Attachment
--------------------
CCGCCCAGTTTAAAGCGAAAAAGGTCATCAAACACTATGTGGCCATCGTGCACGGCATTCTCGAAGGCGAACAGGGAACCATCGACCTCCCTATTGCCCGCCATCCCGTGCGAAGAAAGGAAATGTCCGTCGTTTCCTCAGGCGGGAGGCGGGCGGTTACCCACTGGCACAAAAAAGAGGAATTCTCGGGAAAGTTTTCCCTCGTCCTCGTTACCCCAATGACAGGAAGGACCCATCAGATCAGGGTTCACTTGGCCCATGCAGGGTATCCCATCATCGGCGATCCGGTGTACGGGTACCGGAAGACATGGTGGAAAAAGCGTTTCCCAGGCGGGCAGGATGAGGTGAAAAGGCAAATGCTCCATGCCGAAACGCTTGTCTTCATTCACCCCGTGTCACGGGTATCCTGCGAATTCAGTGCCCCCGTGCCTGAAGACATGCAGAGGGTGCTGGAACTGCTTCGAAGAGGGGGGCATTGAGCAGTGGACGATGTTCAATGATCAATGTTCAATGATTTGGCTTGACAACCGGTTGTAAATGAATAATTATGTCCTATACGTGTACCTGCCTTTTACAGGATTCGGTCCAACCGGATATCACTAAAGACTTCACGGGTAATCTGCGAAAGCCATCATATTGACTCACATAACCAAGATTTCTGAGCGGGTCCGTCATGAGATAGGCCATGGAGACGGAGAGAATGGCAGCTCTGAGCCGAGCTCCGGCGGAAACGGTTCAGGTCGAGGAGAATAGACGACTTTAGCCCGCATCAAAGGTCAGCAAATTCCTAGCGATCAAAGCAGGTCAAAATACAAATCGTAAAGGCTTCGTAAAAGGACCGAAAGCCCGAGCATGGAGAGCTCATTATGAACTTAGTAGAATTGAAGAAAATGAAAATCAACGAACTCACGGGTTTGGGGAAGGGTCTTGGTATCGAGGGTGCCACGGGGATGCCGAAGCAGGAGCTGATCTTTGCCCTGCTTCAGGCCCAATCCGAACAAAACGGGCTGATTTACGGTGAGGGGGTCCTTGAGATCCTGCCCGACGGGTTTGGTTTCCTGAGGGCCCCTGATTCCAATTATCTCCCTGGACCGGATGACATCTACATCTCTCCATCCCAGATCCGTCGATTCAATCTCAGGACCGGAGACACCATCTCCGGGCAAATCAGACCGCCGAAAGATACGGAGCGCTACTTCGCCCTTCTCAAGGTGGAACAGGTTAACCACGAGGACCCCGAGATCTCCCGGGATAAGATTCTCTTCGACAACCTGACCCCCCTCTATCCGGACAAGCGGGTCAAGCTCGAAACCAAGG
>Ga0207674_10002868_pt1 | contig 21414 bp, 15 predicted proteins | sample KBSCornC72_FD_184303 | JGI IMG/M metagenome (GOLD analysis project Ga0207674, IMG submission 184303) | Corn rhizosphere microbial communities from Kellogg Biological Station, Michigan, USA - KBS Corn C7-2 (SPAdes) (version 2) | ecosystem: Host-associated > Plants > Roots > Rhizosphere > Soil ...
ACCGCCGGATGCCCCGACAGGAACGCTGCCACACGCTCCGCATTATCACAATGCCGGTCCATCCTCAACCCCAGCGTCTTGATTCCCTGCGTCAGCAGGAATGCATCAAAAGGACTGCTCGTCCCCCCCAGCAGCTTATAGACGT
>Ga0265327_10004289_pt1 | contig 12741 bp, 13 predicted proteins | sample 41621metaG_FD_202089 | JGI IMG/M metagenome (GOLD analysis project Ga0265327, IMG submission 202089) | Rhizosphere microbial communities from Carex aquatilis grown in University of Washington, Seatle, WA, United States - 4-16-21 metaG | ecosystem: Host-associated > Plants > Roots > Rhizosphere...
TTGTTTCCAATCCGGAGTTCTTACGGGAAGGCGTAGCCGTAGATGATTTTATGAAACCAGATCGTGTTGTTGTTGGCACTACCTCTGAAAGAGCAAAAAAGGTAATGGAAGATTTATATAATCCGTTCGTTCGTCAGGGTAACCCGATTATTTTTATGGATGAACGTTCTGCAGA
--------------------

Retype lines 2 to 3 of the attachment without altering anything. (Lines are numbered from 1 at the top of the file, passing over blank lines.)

>Ga0207674_10002868_pt1 | contig 21414 bp, 15 predicted proteins | sample KBSCornC72_FD_184303 | JGI IMG/M metagenome (GOLD analysis project Ga0207674, IMG submission 184303) | Corn rhizosphere microbial communities from Kellogg Biological Station, Michigan, USA - KBS Corn C7-2 (SPAdes) (version 2) | ecosystem: Host-associated > Plants > Roots > Rhizosphere > Soil ...
ACCGCCGGATGCCCCGACAGGAACGCTGCCACACGCTCCGCATTATCACAATGCCGGTCCATCCTCAACCCCAGCGTCTTGATTCCCTGCGTCAGCAGGAATGCATCAAAAGGACTGCTCGTCCCCCCCAGCAGCTTATAGACGT